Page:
Background It is a known fact that arginine is a common substrate for arginase and nitric oxide synthase (NOS). However, an imbalance between both enzymes could lead to a change in airway responses. Reports suggest that increased activities of both enzymes could lead to airway hyper-responsiveness. Thus, the requests for NOS inhibitors that can also inhibit arginase as the elevated activities of both enzymes have detrimental consequence on airways in asthma. Bioactive compounds from Azadirachta indica, Crinum glaucum, and Mangifera indica are documented for anti-inflammatory, immunomodulatory, anti-histaminic, smooth-muscle relaxants, and anti-allergic potentials. However, the mechanisms of action of these bioactive compounds in conferring the aforementioned protections are not well characterized. The objective of this present study is to assess in silico inhibitory potentials of these bioactive compounds against NOS and arginase via binding at their active sites. The crystal structures of NOS and arginase were retrieved from the protein database, while the bioactive compounds were retrieved from PubChem. Drug-likeness of the selected bioactive compounds was assessed using DruLiTo software. The successful compounds were docked with active sites of enzymes using AutoDock Vina docking software, and the docked complexes were analyzed using LigPlot and protein-ligand profiler web server. Results The findings of the study revealed that the bioactive compounds from A. indica, C. glaucum, and M. indica were able to interact with the active sites of NOS and arginase with the exception of gallic acid (from M. indica) and nimbandiol (from A. indica); these compounds showed differential binding energies (kcal/mol) and a number of them had higher binding energies than l-arginine when docked with NOS. Conclusion Conclusively, the in silico analysis proposes that these compounds could prove to be probable anti-asthmatic drugs.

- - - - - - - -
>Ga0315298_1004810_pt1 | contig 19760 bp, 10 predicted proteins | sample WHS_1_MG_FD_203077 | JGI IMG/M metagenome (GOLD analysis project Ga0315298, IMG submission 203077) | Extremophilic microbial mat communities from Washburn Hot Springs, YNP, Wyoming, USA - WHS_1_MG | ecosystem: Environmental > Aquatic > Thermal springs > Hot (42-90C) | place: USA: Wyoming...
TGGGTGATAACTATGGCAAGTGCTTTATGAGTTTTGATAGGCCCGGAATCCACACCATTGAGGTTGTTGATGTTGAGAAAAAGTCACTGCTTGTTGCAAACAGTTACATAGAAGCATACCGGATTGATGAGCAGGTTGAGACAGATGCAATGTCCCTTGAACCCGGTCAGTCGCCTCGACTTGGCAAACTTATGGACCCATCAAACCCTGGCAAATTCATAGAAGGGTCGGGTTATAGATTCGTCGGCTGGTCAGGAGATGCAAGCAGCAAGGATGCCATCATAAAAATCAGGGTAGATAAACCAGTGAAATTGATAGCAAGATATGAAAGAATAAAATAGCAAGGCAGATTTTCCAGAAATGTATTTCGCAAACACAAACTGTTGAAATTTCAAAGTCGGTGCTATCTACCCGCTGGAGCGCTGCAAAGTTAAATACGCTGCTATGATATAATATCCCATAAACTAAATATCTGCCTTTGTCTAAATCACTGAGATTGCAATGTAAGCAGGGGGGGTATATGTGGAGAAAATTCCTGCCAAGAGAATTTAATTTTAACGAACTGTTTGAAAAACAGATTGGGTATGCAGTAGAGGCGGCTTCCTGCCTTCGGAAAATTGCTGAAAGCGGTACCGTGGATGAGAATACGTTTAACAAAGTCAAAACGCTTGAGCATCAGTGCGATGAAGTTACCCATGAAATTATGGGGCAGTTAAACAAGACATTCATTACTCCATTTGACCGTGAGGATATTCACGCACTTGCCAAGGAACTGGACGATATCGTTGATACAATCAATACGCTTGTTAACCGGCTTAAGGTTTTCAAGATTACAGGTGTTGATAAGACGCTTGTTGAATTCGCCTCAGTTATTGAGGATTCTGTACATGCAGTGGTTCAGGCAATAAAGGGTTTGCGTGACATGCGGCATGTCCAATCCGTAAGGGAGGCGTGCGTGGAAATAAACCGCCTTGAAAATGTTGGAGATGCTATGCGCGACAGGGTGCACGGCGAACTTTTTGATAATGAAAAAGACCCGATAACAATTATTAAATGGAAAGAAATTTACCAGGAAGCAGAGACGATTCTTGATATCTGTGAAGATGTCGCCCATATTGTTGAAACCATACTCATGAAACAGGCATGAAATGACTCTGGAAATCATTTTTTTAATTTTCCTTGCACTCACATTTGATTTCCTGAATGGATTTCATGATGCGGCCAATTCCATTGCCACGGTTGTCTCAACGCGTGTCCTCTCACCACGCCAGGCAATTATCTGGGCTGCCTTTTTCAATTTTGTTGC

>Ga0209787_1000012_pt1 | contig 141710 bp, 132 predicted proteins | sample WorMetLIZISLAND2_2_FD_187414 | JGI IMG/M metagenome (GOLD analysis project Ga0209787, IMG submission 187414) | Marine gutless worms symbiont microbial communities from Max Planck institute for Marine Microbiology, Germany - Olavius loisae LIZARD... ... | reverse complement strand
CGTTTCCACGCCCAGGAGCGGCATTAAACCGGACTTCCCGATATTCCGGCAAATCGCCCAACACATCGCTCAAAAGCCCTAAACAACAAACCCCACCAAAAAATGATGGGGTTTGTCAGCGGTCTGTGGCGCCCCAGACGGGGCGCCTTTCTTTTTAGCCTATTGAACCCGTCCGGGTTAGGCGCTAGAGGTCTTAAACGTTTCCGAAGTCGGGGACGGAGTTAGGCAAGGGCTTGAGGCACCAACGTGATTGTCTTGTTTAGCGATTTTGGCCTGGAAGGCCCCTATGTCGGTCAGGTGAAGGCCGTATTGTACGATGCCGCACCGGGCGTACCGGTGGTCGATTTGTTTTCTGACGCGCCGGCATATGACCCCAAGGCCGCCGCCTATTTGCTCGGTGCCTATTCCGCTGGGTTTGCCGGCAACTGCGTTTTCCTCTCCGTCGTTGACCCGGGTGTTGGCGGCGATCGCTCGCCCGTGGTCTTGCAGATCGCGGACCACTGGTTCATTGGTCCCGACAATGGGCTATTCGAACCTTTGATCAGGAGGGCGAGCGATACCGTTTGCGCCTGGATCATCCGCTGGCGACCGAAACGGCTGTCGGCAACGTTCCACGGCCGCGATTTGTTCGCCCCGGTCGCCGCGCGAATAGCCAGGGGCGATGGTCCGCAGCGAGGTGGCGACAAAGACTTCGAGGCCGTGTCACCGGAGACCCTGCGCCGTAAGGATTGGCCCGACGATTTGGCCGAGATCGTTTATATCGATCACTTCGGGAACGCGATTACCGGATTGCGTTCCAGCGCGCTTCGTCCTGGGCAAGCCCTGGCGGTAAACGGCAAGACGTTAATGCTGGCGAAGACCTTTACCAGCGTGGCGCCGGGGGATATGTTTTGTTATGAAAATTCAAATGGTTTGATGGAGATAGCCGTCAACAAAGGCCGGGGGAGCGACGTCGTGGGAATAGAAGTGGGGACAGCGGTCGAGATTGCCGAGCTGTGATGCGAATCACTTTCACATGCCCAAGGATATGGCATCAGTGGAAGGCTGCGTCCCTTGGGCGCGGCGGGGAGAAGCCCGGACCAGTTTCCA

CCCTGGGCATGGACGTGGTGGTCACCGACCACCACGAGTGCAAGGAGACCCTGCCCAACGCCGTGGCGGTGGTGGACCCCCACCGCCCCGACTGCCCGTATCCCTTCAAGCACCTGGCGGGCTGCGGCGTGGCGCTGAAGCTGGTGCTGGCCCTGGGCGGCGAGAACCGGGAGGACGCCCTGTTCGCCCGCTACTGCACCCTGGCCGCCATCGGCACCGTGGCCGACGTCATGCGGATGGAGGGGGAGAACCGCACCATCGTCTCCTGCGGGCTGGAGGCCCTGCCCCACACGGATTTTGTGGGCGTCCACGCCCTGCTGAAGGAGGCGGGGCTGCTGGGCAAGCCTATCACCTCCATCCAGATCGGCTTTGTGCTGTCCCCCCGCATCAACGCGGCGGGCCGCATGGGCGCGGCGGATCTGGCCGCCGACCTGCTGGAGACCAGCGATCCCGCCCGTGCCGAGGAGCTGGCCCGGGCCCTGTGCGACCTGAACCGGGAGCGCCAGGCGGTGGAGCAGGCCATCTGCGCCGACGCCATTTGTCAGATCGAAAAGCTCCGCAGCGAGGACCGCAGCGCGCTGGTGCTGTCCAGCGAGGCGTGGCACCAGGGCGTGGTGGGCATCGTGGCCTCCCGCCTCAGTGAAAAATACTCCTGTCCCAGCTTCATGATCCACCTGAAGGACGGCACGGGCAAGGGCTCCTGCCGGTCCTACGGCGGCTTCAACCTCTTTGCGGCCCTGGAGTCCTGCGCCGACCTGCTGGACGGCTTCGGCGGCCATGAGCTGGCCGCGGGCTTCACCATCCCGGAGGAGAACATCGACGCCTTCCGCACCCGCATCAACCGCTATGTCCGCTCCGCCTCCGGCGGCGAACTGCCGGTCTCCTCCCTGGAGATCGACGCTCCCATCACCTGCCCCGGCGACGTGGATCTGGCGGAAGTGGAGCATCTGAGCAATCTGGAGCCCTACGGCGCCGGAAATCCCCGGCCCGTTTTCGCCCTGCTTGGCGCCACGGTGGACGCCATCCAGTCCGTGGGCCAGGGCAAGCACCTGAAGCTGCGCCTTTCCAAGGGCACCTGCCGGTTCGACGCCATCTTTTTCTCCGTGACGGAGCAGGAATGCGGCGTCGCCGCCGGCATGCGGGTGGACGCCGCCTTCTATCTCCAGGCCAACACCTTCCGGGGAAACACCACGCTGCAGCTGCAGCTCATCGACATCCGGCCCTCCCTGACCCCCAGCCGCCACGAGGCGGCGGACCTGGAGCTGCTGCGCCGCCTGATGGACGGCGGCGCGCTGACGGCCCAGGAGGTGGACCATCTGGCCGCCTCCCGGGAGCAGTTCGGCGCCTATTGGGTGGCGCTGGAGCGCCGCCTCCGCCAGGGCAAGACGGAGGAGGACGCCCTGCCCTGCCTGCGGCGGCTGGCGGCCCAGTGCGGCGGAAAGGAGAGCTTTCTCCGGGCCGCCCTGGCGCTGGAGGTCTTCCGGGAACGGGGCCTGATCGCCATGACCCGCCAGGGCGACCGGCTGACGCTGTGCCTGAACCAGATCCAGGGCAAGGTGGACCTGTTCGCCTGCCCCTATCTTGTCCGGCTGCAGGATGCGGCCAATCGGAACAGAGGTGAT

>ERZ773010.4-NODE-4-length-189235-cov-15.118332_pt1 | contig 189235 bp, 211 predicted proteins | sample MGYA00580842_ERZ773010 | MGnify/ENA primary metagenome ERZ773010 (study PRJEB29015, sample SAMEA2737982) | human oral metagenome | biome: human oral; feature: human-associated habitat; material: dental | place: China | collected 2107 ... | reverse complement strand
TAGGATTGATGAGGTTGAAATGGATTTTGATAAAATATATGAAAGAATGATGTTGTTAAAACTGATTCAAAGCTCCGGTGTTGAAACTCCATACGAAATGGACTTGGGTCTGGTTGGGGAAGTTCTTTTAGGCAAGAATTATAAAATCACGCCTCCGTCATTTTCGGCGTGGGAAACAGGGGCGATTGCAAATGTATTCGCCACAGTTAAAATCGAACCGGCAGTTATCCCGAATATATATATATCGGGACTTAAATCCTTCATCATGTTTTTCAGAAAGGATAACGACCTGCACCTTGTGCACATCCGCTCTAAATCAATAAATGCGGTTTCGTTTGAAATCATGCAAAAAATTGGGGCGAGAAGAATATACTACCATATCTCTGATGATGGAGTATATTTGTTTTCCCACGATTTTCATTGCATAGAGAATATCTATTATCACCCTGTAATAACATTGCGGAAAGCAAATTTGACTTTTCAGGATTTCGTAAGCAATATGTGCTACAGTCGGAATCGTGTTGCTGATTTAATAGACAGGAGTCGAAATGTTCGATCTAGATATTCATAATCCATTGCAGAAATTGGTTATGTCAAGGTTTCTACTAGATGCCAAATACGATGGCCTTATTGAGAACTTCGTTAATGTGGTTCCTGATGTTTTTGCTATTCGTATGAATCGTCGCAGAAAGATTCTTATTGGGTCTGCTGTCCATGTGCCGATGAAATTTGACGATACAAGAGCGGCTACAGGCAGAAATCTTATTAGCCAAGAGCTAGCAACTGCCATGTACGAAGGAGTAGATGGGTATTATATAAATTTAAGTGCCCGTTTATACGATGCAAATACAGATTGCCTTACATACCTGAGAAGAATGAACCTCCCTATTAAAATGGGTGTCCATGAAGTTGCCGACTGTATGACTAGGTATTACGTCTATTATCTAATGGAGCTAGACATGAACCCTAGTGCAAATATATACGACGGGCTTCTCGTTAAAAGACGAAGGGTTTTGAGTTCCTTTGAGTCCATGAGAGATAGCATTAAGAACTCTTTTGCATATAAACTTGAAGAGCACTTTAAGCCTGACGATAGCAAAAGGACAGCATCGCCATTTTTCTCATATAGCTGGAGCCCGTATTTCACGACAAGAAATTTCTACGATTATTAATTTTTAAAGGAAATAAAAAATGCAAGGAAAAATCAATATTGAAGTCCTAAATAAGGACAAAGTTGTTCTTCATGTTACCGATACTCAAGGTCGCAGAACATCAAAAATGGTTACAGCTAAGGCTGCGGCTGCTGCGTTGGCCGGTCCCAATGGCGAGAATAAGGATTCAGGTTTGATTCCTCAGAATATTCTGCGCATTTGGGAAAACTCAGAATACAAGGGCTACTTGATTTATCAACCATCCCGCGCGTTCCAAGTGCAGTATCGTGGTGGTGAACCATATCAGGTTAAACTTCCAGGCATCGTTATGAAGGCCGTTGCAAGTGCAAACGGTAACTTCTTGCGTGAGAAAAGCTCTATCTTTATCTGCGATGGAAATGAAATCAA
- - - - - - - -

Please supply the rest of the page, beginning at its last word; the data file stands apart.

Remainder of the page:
Raghad Al-Baba, Almoutassem Billah Zetoune
Egyptian Journal of Medical Human Genetics, Volume 22, pp 1-11; doi:10.1186/s43042-021-00178-5